Recently I was sat in a project board meeting. We were covering milestone completion and progress more broadly, before normal governance filtered our reports up to portfolio and more senior management. I heard a comment that really took me by surprise; in response to discussion around risk to a milestone completion “… just mark it green, always be green”. It took me a moment to recover from the sharp intake of breath I experienced, but once I did I began to think, what could have caused the senior PM to respond so brazenly and how could this potentially dangerous attitude be altered for the better?
Firstly, let’s briefly explore the symptoms of this attitude. By no means was this an isolated incident, I have experienced numerous project and programme meetings where the true status of progress had been masked by a ‘sea of green’, with battle scarred PMs and PMO leads returning from Programme Boards stern faced and short tempered having received a grilling from senior management over non green items.
It’s not difficult to see why this behaviour is occurring. No one likes to be interrogated in front of their peers, never mind in front of their management and seniors. I know I don’t enjoy having my inadequacies laid bare and hard work pulled to pieces. However, it’s not only this innate human characteristic which can be the cause. Workplace politics can play a part, both within programmes and between individuals. Career hungry employees ‘playing the career game’ looking to portray competence can be the cause, and I’ve also experienced a simple lack of willingness to follow risk management process as a reason a milestone was marked as green when amber at least was more appropriate.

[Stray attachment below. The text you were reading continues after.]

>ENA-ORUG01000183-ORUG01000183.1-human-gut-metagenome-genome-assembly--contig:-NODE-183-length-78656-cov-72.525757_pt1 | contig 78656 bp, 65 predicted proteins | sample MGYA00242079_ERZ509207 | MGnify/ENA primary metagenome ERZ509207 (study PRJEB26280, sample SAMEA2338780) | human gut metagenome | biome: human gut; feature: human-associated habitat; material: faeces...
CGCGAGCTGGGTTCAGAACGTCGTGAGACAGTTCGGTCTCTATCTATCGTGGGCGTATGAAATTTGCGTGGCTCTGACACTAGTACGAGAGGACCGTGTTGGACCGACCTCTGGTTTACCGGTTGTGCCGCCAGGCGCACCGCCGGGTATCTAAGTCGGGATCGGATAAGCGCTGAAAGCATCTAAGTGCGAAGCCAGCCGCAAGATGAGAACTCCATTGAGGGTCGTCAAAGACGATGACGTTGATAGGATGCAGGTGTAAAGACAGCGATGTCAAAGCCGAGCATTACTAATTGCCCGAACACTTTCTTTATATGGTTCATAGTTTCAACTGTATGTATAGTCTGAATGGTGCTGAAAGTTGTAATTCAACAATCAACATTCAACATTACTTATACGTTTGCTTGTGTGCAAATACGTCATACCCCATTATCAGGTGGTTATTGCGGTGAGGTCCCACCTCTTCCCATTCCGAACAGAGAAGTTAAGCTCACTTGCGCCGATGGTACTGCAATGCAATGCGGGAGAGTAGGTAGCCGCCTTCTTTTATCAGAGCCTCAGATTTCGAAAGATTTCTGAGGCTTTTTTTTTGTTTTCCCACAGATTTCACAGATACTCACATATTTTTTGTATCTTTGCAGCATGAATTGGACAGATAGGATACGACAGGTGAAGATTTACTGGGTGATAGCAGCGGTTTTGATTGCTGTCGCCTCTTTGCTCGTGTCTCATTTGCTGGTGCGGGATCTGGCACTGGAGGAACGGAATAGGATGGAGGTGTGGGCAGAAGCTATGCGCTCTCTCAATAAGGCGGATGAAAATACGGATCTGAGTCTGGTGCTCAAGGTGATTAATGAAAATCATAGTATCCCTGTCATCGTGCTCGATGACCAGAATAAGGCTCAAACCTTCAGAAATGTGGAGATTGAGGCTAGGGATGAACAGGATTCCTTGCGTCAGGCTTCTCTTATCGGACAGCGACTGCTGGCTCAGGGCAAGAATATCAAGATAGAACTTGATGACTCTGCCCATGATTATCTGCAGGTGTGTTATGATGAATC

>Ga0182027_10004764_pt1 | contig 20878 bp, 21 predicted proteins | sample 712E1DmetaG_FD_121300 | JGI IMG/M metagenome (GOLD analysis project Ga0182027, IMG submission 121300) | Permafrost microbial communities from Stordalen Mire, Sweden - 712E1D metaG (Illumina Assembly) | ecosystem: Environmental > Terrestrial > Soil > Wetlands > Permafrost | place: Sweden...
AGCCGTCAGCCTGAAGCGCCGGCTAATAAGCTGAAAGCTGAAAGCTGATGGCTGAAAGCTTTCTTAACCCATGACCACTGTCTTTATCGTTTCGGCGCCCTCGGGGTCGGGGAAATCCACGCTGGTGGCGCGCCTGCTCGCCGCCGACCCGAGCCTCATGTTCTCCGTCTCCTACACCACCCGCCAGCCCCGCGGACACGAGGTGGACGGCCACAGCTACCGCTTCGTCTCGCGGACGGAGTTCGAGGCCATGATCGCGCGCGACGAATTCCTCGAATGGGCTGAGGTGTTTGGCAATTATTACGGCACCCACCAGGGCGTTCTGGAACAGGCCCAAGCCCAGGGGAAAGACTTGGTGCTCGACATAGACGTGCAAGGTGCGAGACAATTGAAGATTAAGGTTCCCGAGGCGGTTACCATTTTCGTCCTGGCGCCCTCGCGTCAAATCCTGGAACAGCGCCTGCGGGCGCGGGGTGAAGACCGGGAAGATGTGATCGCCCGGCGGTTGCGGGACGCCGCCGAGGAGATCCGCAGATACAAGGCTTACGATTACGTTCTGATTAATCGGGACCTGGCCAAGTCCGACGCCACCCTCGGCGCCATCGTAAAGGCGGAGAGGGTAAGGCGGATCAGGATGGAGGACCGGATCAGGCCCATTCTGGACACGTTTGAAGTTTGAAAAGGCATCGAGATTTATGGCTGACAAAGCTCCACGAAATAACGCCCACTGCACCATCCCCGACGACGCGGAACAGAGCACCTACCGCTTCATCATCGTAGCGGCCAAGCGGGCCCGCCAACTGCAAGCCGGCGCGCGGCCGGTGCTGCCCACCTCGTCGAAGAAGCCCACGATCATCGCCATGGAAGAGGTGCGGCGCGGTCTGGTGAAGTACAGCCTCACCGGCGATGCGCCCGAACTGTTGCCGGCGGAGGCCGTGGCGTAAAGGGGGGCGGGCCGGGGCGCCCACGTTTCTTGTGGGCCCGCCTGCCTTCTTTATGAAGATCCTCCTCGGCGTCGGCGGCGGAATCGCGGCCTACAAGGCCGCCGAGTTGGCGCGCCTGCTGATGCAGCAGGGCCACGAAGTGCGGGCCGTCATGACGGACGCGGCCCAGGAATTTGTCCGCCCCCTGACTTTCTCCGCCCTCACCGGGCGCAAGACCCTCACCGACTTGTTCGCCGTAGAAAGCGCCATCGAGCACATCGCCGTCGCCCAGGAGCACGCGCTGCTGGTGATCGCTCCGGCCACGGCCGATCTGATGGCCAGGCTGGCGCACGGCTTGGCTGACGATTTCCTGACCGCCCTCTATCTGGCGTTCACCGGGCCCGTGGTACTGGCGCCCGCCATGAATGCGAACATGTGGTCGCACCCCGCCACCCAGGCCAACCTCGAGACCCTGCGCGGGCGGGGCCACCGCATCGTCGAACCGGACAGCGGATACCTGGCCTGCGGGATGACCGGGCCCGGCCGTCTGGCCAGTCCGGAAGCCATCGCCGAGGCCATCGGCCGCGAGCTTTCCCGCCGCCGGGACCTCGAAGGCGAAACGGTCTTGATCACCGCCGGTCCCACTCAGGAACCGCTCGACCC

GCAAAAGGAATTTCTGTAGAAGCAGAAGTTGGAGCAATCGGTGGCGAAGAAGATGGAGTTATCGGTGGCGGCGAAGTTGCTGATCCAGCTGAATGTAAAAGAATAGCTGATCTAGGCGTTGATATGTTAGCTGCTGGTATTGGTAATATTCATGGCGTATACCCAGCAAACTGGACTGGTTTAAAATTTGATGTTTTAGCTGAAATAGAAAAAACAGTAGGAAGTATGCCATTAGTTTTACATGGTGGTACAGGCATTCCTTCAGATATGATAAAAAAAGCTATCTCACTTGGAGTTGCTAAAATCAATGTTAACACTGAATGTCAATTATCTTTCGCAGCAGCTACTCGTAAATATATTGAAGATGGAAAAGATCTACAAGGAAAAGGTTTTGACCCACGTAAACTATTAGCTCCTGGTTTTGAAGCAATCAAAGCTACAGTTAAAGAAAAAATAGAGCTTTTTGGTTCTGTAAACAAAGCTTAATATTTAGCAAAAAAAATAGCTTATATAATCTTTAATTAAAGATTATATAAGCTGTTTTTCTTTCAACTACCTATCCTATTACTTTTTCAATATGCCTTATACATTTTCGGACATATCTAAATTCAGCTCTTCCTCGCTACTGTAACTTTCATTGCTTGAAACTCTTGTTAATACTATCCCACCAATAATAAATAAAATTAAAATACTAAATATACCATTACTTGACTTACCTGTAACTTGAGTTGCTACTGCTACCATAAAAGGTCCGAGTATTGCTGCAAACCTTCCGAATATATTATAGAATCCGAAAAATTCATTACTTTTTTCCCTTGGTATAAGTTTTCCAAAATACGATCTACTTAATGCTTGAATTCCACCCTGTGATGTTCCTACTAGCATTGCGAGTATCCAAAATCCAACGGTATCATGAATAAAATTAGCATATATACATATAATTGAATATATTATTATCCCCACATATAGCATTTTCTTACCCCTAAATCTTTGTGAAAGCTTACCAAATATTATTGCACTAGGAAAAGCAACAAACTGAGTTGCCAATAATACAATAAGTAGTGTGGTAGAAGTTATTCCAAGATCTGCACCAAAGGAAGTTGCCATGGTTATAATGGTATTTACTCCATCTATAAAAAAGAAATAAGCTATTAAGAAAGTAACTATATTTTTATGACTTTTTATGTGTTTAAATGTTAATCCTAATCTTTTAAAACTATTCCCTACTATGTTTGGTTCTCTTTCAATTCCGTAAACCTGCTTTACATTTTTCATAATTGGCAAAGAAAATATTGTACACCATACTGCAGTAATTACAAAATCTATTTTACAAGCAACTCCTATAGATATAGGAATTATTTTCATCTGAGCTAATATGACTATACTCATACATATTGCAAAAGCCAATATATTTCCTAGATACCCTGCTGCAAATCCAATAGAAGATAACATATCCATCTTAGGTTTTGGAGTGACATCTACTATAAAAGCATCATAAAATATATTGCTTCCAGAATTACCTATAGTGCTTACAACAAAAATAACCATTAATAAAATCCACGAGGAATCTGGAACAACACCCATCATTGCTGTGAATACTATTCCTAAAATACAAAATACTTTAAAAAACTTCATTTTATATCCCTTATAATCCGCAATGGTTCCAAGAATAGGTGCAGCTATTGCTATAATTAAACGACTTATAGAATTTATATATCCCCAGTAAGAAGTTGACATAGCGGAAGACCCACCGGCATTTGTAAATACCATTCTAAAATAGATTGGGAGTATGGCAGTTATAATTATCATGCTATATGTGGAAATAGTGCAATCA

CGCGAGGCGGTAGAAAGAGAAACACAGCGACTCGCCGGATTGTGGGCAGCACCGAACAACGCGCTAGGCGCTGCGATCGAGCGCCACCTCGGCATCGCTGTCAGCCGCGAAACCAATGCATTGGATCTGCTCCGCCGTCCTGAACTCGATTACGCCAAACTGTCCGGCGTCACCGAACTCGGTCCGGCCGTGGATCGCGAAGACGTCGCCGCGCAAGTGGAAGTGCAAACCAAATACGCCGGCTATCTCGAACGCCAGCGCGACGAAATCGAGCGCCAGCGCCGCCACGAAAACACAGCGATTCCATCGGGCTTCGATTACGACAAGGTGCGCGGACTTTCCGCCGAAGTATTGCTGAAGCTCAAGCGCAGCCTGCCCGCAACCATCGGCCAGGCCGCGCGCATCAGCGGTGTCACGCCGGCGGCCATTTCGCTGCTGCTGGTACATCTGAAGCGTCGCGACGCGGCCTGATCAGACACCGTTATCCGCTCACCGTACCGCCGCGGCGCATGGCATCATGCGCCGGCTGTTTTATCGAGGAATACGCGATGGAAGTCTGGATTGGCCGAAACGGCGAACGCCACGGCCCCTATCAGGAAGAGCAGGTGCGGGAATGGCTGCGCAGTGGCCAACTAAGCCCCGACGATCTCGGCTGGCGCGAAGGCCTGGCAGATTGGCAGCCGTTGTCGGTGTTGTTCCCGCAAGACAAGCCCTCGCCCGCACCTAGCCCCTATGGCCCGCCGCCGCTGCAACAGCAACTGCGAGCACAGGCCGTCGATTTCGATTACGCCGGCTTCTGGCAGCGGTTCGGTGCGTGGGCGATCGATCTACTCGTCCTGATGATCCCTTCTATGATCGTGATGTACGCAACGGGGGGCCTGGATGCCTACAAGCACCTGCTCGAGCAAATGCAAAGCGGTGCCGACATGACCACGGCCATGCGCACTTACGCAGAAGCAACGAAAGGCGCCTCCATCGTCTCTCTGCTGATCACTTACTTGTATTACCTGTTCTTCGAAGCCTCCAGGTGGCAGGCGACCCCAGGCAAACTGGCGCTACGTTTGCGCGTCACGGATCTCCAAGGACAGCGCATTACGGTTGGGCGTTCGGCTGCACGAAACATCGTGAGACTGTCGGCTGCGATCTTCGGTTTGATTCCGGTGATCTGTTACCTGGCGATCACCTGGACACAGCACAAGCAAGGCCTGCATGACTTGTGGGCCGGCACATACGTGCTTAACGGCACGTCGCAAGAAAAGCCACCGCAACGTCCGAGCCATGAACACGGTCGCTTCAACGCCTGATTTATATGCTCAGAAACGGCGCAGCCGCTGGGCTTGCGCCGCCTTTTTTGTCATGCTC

So, in this world of AI and predictive analytics, where data can be used to measure just about every facet of change, how should organisations look to prevent that senior PMs behaviour and keep my respiratory rate at normal levels?
This is where senior leadership need to step in and change the culture of the programme.